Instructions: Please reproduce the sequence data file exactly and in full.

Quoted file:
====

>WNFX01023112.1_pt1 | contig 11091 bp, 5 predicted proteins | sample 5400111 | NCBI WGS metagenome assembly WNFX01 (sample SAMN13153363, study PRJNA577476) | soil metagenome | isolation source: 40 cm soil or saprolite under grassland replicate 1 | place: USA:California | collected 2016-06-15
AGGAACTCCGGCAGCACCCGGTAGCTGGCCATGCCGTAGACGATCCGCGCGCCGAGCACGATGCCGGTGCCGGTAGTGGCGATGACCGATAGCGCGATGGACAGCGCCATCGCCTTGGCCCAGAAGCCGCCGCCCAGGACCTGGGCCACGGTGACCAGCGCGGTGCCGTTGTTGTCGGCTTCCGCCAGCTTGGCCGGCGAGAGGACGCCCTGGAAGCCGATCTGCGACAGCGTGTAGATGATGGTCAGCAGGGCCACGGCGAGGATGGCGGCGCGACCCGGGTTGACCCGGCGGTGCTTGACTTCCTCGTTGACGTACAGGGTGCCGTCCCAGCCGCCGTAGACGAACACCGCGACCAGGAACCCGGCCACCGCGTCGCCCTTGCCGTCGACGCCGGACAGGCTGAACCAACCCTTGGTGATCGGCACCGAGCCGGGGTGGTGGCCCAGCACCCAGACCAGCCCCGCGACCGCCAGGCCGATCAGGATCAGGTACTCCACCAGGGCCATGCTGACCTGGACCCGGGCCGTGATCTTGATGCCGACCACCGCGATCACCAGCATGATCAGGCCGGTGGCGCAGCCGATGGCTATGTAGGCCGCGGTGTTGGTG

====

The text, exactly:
>WNFX01023112.1_pt1 | contig 11091 bp, 5 predicted proteins | sample 5400111 | NCBI WGS metagenome assembly WNFX01 (sample SAMN13153363, study PRJNA577476) | soil metagenome | isolation source: 40 cm soil or saprolite under grassland replicate 1 | place: USA:California | collected 2016-06-15
AGGAACTCCGGCAGCACCCGGTAGCTGGCCATGCCGTAGACGATCCGCGCGCCGAGCACGATGCCGGTGCCGGTAGTGGCGATGACCGATAGCGCGATGGACAGCGCCATCGCCTTGGCCCAGAAGCCGCCGCCCAGGACCTGGGCCACGGTGACCAGCGCGGTGCCGTTGTTGTCGGCTTCCGCCAGCTTGGCCGGCGAGAGGACGCCCTGGAAGCCGATCTGCGACAGCGTGTAGATGATGGTCAGCAGGGCCACGGCGAGGATGGCGGCGCGACCCGGGTTGACCCGGCGGTGCTTGACTTCCTCGTTGACGTACAGGGTGCCGTCCCAGCCGCCGTAGACGAACACCGCGACCAGGAACCCGGCCACCGCGTCGCCCTTGCCGTCGACGCCGGACAGGCTGAACCAACCCTTGGTGATCGGCACCGAGCCGGGGTGGTGGCCCAGCACCCAGACCAGCCCCGCGACCGCCAGGCCGATCAGGATCAGGTACTCCACCAGGGCCATGCTGACCTGGACCCGGGCCGTGATCTTGATGCCGACCACCGCGATCACCAGCATGATCAGGCCGGTGGCGCAGCCGATGGCTATGTAGGCCGCGGTGTTGGTG